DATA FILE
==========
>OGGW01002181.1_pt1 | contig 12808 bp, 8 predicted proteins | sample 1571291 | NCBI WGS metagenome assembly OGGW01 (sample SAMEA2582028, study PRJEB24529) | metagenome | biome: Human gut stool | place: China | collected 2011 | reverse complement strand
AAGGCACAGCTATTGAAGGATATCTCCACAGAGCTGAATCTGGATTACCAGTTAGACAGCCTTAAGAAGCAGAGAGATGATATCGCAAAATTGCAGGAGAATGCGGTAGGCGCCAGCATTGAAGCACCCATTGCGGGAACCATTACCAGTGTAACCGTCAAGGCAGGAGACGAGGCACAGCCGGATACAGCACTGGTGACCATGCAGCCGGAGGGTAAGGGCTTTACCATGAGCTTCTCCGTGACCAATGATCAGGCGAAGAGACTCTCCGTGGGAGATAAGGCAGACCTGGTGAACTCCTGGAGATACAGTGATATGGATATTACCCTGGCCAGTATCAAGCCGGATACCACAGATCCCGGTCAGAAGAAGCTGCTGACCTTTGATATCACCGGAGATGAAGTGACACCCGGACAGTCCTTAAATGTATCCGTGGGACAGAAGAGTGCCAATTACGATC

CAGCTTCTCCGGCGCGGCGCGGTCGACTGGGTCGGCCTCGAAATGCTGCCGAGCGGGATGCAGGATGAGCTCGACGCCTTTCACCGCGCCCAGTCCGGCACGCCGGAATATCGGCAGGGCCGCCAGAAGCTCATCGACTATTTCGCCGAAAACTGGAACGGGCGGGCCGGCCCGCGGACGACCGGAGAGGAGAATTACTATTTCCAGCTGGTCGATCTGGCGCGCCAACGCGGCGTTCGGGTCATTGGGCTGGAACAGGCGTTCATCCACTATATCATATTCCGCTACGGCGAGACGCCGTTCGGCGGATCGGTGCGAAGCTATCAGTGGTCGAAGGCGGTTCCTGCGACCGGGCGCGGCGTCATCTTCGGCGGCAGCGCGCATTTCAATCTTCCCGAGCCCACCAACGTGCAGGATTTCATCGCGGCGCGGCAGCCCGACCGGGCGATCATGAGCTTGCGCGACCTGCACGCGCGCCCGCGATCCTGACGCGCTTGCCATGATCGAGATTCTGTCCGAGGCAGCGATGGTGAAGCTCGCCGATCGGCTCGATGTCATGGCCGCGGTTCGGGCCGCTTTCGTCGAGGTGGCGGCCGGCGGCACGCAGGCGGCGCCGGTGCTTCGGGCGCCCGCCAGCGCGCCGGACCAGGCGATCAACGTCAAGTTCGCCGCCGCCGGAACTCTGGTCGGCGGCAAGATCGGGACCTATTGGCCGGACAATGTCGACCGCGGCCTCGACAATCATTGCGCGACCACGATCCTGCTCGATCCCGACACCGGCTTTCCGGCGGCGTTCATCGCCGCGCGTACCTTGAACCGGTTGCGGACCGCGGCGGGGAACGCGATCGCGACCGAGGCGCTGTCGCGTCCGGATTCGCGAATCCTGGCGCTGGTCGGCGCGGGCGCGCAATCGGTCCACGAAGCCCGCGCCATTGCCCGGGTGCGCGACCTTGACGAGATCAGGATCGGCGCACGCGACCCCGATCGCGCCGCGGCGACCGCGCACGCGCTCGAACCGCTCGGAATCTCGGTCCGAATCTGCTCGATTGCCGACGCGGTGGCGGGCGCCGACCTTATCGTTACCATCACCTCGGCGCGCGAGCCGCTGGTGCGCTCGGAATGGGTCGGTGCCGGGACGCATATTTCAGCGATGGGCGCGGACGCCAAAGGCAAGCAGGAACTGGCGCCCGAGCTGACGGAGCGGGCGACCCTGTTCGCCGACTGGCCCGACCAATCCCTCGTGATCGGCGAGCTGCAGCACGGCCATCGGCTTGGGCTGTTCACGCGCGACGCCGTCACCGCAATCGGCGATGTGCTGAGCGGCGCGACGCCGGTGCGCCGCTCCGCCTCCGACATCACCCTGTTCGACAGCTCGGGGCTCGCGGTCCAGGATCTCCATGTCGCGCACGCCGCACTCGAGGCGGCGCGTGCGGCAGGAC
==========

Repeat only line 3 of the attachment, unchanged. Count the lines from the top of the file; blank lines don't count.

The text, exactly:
CAGCTTCTCCGGCGCGGCGCGGTCGACTGGGTCGGCCTCGAAATGCTGCCGAGCGGGATGCAGGATGAGCTCGACGCCTTTCACCGCGCCCAGTCCGGCACGCCGGAATATCGGCAGGGCCGCCAGAAGCTCATCGACTATTTCGCCGAAAACTGGAACGGGCGGGCCGGCCCGCGGACGACCGGAGAGGAGAATTACTATTTCCAGCTGGTCGATCTGGCGCGCCAACGCGGCGTTCGGGTCATTGGGCTGGAACAGGCGTTCATCCACTATATCATATTCCGCTACGGCGAGACGCCGTTCGGCGGATCGGTGCGAAGCTATCAGTGGTCGAAGGCGGTTCCTGCGACCGGGCGCGGCGTCATCTTCGGCGGCAGCGCGCATTTCAATCTTCCCGAGCCCACCAACGTGCAGGATTTCATCGCGGCGCGGCAGCCCGACCGGGCGATCATGAGCTTGCGCGACCTGCACGCGCGCCCGCGATCCTGACGCGCTTGCCATGATCGAGATTCTGTCCGAGGCAGCGATGGTGAAGCTCGCCGATCGGCTCGATGTCATGGCCGCGGTTCGGGCCGCTTTCGTCGAGGTGGCGGCCGGCGGCACGCAGGCGGCGCCGGTGCTTCGGGCGCCCGCCAGCGCGCCGGACCAGGCGATCAACGTCAAGTTCGCCGCCGCCGGAACTCTGGTCGGCGGCAAGATCGGGACCTATTGGCCGGACAATGTCGACCGCGGCCTCGACAATCATTGCGCGACCACGATCCTGCTCGATCCCGACACCGGCTTTCCGGCGGCGTTCATCGCCGCGCGTACCTTGAACCGGTTGCGGACCGCGGCGGGGAACGCGATCGCGACCGAGGCGCTGTCGCGTCCGGATTCGCGAATCCTGGCGCTGGTCGGCGCGGGCGCGCAATCGGTCCACGAAGCCCGCGCCATTGCCCGGGTGCGCGACCTTGACGAGATCAGGATCGGCGCACGCGACCCCGATCGCGCCGCGGCGACCGCGCACGCGCTCGAACCGCTCGGAATCTCGGTCCGAATCTGCTCGATTGCCGACGCGGTGGCGGGCGCCGACCTTATCGTTACCATCACCTCGGCGCGCGAGCCGCTGGTGCGCTCGGAATGGGTCGGTGCCGGGACGCATATTTCAGCGATGGGCGCGGACGCCAAAGGCAAGCAGGAACTGGCGCCCGAGCTGACGGAGCGGGCGACCCTGTTCGCCGACTGGCCCGACCAATCCCTCGTGATCGGCGAGCTGCAGCACGGCCATCGGCTTGGGCTGTTCACGCGCGACGCCGTCACCGCAATCGGCGATGTGCTGAGCGGCGCGACGCCGGTGCGCCGCTCCGCCTCCGACATCACCCTGTTCGACAGCTCGGGGCTCGCGGTCCAGGATCTCCATGTCGCGCACGCCGCACTCGAGGCGGCGCGTGCGGCAGGAC